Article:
According to analysis from Reallymoving, those getting onto the property ladder still accounted for more than half the market in 2020 with a 51 per cent share.
However, this was a drop on the 56 per cent segment first-time buyers made up in 2019.
A large share of new homeowners also made use of government help, with 46 per cent using the Help to Buy scheme to purchase their first property.
December was the busiest month for home moves last year as the tax break resulted in a 39 per cent fall in moving costs.
Reallymoving found that last year was one of the cheapest periods to move home for those buying and selling at the same time. Before the stamp duty holiday came into effect, the average cost to move was £10,911. This dropped to £6,669 after the tax relief.
Nine out of 10 homebuyers benefitted from the stamp duty holiday last year, and the proportion of first-time buyers liable to pay the tax bill fell from 25 per cent to five per cent.
Although the overall cost of moving fell, other expenses such as legal fees rose because of the increases in house prices in England and Wales which rose from £292,819 in January to £352,239 in December.
Those buying and selling a home typically paid £1,682 in legal fees following the announcement, including expenses and disbursements which was a 15 per cent increase, while first-time buyers paid £1,100 on average, a rise of 11 per cent.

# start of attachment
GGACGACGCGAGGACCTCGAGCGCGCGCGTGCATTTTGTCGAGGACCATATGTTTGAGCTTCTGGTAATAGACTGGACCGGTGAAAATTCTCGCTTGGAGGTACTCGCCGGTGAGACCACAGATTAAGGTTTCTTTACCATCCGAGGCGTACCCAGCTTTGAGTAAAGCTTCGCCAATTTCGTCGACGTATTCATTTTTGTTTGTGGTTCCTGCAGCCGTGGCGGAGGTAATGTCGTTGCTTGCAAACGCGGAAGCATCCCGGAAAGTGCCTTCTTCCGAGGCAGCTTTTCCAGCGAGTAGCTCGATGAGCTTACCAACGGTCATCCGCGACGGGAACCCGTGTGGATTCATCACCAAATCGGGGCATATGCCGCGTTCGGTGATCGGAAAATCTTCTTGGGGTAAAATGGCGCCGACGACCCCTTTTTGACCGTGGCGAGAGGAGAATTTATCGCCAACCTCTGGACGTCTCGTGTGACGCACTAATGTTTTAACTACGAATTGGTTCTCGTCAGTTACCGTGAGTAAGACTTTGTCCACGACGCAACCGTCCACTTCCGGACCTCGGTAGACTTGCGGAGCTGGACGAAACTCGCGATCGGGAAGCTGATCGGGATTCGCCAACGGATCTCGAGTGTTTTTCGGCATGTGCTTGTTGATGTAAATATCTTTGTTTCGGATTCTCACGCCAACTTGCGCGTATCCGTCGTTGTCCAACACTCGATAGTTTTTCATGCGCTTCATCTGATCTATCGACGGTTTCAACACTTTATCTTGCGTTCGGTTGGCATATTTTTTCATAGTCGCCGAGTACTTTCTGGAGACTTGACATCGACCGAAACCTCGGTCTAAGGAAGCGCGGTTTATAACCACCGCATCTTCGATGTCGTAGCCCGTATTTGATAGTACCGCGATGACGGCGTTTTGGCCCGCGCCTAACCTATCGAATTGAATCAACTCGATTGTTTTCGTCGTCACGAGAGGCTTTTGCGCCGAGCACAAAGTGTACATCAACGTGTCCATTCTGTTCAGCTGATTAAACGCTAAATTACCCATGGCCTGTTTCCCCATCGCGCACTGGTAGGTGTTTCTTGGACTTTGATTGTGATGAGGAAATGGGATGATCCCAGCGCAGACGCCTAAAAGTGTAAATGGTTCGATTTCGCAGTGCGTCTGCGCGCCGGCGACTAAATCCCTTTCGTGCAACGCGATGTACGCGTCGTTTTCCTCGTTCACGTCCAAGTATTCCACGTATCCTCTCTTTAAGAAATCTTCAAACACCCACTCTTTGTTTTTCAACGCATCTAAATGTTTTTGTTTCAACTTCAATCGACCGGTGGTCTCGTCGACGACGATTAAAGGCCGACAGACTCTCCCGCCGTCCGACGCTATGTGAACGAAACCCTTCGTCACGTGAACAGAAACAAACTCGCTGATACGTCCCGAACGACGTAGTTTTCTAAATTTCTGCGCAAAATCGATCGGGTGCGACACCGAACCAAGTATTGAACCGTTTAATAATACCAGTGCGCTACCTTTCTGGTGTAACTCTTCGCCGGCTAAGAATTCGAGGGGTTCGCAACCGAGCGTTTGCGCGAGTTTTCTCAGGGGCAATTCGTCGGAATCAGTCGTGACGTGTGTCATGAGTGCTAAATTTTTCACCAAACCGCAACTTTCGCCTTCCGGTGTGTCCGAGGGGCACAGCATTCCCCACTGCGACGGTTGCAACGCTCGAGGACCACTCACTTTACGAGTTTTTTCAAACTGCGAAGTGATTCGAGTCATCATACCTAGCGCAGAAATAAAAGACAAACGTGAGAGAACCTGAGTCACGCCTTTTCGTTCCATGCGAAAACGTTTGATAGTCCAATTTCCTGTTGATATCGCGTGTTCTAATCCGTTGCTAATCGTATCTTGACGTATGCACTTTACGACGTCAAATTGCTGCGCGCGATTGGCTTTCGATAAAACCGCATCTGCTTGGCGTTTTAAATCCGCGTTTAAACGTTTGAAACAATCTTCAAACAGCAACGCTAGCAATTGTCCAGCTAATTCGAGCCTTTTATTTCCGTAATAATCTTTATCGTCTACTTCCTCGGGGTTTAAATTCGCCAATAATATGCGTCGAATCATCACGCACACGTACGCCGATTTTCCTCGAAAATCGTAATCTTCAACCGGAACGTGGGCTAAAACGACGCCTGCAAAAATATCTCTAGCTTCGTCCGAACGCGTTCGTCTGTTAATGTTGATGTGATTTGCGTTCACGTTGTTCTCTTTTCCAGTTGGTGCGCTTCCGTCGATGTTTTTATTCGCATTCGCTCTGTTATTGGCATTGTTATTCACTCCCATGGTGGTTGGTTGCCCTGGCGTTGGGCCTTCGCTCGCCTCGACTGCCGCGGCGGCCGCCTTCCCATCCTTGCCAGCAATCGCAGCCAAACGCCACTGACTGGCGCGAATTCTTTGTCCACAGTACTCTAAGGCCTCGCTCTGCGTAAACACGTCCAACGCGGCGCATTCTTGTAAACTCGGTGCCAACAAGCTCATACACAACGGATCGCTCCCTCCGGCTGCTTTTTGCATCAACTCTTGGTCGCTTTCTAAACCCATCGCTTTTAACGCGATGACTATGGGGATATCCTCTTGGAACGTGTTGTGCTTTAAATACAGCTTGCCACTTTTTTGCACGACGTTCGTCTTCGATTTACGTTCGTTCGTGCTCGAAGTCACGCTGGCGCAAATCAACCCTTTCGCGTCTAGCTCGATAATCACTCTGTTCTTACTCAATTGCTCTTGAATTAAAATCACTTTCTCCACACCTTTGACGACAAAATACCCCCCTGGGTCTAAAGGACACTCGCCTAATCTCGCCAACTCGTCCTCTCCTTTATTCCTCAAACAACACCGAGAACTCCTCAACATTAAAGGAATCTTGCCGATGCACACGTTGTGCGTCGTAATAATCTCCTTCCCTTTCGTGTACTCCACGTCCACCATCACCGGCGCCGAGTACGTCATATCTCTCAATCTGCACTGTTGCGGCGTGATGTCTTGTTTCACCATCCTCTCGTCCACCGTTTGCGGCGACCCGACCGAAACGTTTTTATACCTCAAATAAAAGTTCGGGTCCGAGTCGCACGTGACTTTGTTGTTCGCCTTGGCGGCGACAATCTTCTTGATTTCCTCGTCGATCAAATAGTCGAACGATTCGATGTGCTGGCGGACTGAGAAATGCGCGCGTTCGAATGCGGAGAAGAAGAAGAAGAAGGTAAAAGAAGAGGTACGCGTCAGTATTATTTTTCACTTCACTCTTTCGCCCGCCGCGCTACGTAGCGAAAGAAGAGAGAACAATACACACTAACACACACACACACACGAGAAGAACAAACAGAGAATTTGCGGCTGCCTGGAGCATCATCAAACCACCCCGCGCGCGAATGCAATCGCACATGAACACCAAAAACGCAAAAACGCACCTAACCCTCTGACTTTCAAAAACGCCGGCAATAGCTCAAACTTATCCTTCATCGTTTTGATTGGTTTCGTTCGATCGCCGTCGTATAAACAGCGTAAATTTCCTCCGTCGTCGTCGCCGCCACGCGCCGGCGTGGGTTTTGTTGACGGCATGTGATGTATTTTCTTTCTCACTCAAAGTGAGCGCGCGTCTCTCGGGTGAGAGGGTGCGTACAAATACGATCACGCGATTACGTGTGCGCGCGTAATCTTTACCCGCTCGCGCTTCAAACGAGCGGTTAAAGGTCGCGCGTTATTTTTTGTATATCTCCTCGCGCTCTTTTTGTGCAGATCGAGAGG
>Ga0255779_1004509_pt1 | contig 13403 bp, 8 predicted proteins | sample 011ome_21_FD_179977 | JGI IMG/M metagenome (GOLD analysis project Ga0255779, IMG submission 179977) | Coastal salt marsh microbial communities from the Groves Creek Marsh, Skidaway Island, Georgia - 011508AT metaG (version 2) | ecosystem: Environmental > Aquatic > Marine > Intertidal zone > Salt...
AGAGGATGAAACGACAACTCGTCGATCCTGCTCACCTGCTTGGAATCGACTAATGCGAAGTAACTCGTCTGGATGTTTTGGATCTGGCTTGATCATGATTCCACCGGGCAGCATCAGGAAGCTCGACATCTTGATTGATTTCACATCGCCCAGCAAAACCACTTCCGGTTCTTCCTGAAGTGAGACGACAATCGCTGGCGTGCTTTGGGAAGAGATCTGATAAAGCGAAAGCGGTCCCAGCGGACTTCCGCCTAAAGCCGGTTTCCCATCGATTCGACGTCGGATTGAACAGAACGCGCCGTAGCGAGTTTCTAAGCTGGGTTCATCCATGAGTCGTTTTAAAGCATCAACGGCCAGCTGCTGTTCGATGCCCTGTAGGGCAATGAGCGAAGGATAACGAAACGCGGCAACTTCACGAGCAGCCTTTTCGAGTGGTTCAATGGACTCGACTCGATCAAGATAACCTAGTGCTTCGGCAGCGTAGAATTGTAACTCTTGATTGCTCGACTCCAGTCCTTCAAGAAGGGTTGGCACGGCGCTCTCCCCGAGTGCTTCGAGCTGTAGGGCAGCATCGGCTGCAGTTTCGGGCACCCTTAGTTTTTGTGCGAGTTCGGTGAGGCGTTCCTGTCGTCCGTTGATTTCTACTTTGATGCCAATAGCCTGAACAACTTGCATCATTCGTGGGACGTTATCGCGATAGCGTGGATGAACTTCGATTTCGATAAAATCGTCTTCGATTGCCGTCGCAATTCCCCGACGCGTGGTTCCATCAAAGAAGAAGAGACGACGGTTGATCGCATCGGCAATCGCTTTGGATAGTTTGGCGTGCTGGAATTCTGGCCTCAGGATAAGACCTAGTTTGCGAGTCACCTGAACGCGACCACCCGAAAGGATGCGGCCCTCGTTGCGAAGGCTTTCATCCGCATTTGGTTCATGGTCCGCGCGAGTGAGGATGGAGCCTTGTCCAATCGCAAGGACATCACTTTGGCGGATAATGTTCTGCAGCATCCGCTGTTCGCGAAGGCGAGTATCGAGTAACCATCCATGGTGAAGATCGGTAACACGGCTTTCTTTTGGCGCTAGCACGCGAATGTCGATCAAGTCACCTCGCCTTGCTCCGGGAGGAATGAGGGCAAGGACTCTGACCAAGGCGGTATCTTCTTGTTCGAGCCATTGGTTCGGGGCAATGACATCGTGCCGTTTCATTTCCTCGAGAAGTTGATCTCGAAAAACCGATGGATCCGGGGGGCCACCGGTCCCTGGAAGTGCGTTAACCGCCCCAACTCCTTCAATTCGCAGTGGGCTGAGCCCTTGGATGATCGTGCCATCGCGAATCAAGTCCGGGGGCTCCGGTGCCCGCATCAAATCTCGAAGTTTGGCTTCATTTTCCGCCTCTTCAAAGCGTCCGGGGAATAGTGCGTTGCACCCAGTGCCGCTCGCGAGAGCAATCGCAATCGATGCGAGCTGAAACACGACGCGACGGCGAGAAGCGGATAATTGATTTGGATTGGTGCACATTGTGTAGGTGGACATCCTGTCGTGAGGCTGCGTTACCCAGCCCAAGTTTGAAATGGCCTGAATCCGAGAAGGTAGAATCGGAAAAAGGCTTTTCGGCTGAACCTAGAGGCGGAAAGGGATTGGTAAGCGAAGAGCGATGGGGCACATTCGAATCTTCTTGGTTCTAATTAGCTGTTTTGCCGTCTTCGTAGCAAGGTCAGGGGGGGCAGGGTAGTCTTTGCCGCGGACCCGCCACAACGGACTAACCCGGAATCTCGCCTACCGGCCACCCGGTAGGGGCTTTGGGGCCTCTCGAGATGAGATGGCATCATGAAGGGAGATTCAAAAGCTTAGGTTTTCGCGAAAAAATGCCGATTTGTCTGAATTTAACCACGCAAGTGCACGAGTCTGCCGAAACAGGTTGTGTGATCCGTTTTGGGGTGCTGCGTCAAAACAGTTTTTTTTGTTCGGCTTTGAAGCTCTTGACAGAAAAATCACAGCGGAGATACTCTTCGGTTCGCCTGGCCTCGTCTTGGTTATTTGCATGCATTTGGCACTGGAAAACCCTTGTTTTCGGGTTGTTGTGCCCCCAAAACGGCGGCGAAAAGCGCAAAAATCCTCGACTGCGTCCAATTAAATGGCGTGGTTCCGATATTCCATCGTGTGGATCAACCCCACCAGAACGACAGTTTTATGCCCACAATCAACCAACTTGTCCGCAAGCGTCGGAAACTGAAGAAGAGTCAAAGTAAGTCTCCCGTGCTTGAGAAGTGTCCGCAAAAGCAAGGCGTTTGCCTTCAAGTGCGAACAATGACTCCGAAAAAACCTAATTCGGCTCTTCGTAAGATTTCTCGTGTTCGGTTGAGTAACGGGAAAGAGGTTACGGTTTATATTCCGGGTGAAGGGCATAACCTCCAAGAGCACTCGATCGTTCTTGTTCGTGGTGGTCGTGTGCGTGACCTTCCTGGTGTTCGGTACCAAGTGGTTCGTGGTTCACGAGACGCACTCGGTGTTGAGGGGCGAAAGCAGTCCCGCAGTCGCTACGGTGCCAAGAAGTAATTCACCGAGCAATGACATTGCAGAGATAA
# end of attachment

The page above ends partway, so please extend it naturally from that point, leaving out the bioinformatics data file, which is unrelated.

House prices to fall
Reallymoving expects the house price growth to reverse in the first quarter of this year and based on agreed sales, the firm has predicted prices will drop 1.2 per cent in January and 2.5 per cent in February.
First-time buyers continued to pay the least for their homes at an average of £262,180. On average, home movers sold their properties for £313,149 and purchased a new home for £379,191.
Rob Houghton, CEO of Reallymoving, said: “The property market took us on a rollercoaster in 2020, from shock and despair when thousands of home movers were forced to press pause back in March, to the extraordinary resurgence in demand that began in the early summer and continued right through to the end of the year.
“Never before has the Friday before Christmas been the busiest day for home moves.”
However, Houghton added that the drop in first-time buyers in the market last year was concerning.
He said: “They largely didn’t benefit from the stamp duty holiday and faced huge challenges securing finance as higher loan-to-value mortgages disappeared overnight and several high street lenders banned gifted deposits.
“Yet there are reasons to be optimistic that 2021 could see a reversal in fortunes for first-time Buyers as lenders return to the market, competition for homes is reduced and price inflation readjusts downwards.”